The normal consumer has a limited attention span. This is not intended as a slight towards consumers but as a warning and advice to companies that want to sell services or products both online and in the brick-and-mortar real world. It is meant to make companies upgrade their
Unless you have a monopoly on your product, like the government does, clients will have a choice. If you can’t grab their attention and make yourself memorable immediately, you are giving the consumer tacit permission to look at your competition. That is why government websites and buildings don’t have to be memorable; they force their customers to come to them. In the free market, you can’t do that. You have to make yourself stand out and make your customers want to come back.
What you see is what you get
Customers, whether intentionally or subconsciously, look at websites as ‘what you see is what you get’ propositions. A quality website with sharp, clear graphics, a modern interface, and a memorable logo will make them feel like they are dealing with professionals. A company that maintains their website will attract more customers than one that neglects or infrequently updates their site.
In other words, customers prefer professionalism. Although that may seem a ‘no brainer’ many companies still look at their web presence as an afterthought or addition to their main advertising efforts and allow it to fall into disrepair or, worse, into obsolescence.
Judging a book by its cover
All of this means that companies have to maintain a web presence that is appealing and shows off their brand. If the first minute of a sales pitch is the most important, the first seconds of a website visit will determine the likelihood of a sale.
What this means is that companies that do any business over the internet have to give their web presence as much attention as any other aspect of their business. If you wouldn’t do business out of an office that looks like no one has used it in the last decade, why would you force customers to use outdated websites?
Branding your solution
Branding is a big deal for corporations. Everyone would like an iconic brand name and logo. Think of Coca-Cola, Volkswagen, Apple or Nike for examples. For companies, developing a brand that is instantly recognizable is the ultimate advertising achievement. Brand development, although not a new process, has taken on a modern spin as companies try to achieve recognition within the first seconds of potential customers visit their website.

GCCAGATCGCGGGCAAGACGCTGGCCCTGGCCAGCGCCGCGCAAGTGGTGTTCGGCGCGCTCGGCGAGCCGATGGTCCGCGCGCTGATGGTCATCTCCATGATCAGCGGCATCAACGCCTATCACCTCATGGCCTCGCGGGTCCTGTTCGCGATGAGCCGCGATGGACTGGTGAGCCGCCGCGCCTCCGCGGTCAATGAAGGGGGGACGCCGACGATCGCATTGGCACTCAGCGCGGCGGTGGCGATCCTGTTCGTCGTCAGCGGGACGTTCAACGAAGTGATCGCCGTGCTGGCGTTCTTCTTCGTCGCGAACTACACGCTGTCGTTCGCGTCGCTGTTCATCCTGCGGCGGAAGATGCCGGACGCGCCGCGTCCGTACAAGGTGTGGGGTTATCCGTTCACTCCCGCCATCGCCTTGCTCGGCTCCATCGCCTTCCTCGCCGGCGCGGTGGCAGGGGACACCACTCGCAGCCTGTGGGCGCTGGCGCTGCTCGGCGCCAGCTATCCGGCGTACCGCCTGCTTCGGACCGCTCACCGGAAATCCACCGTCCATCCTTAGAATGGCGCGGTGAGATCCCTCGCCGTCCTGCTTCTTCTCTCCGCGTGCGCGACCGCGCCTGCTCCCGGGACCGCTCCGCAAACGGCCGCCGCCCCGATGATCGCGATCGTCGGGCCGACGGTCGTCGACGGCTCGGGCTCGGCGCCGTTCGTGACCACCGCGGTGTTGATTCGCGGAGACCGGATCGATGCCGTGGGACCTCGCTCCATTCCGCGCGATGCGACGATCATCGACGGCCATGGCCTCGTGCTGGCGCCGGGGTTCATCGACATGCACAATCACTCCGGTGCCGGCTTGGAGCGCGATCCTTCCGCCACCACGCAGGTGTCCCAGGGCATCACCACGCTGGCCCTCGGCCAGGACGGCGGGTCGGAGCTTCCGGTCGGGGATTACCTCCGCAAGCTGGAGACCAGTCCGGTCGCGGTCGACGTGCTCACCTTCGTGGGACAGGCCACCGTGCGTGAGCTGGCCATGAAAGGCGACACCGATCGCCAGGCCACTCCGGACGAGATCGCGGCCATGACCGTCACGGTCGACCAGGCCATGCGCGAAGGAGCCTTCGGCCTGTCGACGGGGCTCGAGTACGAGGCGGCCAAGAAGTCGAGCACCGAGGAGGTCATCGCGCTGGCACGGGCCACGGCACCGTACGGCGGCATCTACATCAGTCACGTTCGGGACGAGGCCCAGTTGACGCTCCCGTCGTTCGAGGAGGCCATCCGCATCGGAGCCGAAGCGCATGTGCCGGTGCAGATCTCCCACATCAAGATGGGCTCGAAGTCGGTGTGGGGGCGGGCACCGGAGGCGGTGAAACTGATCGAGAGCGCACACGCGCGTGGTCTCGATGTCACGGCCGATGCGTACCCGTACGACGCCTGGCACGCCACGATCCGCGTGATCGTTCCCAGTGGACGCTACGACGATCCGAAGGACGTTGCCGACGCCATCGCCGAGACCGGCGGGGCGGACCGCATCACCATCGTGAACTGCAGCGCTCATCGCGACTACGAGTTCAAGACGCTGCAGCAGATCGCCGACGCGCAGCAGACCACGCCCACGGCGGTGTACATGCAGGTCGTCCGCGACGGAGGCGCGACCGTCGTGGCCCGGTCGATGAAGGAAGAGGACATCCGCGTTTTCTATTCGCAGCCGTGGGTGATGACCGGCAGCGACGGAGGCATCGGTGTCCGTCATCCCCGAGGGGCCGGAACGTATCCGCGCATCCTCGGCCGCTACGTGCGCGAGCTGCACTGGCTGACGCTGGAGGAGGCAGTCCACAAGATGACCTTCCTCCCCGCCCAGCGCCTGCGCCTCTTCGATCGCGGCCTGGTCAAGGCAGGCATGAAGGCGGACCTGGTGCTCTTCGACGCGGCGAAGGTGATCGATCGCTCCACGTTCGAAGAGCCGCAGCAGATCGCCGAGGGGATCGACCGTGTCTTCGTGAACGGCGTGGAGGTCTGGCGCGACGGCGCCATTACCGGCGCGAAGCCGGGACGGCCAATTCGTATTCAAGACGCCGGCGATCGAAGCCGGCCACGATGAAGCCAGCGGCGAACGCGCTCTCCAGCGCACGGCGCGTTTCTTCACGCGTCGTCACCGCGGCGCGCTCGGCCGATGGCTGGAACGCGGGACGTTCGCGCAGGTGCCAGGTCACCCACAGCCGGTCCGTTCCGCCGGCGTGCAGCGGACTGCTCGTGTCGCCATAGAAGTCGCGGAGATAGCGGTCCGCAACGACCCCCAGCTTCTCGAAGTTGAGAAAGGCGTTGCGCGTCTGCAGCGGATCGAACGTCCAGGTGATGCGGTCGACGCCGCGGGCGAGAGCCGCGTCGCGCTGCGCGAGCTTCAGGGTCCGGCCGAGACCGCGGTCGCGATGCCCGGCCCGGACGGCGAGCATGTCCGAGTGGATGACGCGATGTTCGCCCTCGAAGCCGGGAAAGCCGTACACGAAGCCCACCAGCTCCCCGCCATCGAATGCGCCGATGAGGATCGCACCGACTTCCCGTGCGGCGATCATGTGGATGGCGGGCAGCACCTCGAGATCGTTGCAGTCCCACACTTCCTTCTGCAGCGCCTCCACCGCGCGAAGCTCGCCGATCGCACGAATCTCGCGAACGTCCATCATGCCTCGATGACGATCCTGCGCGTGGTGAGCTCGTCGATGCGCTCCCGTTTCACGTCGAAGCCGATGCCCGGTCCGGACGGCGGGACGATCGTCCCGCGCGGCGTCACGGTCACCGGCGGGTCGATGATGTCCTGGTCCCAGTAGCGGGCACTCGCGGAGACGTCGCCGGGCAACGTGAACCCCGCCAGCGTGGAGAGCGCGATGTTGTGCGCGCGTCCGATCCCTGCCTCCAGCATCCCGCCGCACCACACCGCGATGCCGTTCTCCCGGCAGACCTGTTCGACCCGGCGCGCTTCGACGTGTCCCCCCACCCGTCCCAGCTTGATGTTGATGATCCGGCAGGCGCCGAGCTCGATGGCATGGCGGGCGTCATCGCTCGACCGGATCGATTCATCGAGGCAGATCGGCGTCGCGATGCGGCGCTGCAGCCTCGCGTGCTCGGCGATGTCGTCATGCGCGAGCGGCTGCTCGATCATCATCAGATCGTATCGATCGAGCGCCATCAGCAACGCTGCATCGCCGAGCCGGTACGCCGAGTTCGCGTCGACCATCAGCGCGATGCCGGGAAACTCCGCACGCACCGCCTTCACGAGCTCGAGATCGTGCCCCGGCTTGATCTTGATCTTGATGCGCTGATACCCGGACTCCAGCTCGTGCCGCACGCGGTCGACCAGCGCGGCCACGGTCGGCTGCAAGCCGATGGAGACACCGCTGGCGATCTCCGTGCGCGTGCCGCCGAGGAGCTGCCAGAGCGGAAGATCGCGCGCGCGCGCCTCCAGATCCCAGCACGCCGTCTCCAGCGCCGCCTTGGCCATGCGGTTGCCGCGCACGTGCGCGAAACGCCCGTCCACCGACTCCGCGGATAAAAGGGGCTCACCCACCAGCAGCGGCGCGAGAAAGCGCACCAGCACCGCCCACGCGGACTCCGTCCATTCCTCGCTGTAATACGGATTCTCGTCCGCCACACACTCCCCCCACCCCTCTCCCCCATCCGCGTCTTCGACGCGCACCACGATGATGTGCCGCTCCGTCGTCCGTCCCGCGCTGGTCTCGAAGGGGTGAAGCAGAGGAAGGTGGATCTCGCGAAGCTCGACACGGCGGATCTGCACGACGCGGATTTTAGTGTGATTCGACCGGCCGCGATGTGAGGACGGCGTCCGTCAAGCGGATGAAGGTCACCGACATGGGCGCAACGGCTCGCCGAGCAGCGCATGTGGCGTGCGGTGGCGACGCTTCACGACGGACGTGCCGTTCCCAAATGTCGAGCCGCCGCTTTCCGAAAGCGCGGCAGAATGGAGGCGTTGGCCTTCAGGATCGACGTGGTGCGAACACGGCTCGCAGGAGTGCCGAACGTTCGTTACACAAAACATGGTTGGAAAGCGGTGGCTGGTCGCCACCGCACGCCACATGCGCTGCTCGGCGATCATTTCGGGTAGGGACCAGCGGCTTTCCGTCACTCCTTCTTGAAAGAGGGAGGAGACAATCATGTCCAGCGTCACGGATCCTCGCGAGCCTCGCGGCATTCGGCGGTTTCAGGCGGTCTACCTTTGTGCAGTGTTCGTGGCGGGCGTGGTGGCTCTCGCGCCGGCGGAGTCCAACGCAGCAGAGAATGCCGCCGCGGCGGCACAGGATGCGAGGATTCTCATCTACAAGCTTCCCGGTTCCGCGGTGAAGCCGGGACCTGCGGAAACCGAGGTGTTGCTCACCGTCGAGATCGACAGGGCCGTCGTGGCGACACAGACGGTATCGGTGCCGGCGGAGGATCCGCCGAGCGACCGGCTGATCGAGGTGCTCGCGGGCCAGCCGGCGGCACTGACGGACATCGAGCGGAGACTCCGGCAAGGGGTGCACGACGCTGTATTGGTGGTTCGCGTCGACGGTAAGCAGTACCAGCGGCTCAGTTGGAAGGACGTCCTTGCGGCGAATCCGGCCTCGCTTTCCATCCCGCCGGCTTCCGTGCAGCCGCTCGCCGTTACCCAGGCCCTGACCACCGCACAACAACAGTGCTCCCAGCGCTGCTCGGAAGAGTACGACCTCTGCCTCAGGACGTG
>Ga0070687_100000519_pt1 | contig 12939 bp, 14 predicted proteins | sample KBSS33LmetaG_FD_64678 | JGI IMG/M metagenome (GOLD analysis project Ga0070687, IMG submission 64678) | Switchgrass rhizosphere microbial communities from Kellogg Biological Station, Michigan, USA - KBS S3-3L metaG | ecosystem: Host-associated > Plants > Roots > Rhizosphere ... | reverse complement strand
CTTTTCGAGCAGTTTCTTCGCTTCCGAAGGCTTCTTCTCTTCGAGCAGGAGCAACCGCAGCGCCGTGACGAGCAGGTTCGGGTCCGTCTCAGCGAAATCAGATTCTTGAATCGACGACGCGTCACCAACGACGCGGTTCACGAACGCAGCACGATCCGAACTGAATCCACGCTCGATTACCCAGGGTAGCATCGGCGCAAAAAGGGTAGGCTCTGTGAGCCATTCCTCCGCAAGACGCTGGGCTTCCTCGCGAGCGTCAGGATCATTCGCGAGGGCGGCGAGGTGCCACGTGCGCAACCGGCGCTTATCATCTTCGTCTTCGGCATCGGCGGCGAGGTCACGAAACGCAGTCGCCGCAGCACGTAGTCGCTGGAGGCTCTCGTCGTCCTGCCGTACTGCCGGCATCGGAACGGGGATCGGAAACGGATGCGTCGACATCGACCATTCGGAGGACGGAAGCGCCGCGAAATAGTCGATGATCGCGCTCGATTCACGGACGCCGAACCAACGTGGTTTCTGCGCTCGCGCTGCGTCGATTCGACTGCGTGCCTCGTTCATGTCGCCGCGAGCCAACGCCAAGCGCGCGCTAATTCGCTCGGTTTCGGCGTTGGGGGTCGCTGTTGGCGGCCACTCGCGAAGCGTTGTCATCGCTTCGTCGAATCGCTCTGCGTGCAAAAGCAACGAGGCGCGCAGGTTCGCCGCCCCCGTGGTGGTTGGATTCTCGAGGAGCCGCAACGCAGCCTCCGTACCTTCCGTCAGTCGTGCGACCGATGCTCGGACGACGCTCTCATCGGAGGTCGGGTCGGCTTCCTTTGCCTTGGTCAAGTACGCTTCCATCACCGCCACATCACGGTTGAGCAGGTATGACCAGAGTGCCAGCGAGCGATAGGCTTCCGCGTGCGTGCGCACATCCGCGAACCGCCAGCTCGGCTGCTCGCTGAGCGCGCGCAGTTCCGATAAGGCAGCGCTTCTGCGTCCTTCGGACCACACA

Logos, icons, fonts, and layouts have taken on a new emphasis as companies update their web presence and try to grab that all important first impression. Companies like Logo Design Sydney are there to help companies update and modernize their web presence to catch and keep clients who are trying to stay relevant in the internet age.
New or old, big or small, everyone has to keep up
If Ford Motor Company were to reintroduce the Model “T” or the Ford Edsel tomorrow, they would quickly find their sales drying up as the automotive manufacturing community divided their former customers among themselves. It would be a disaster of magnificent proportions. Not only because the vehicles would be antiquated, but because they would have to be completely done to abide by safety and government regulations.
That isn’t to say that they wouldn’t have some sales, but the vast majority of consumers would move on to something more modern and familiar. All business is the same. No matter what you manufacture or what service you provide, you want your image to reflect modernity. Even companies that make nostalgia a selling point, use modern methods to drive sales of their product.
Creating a unique website with modern conveniences is not difficult for professionals. For amateurs and dabblers, it can not only be a visual mess, it can cripple sales. Branding your product, maintaining your web presence is becoming a specialized field where staying on the edge means constantly learning new techniques and updating their customer’s websites and the ever-elusive expanded web presence.
Instead of being the next Edsel, it would be better to be the next Nike.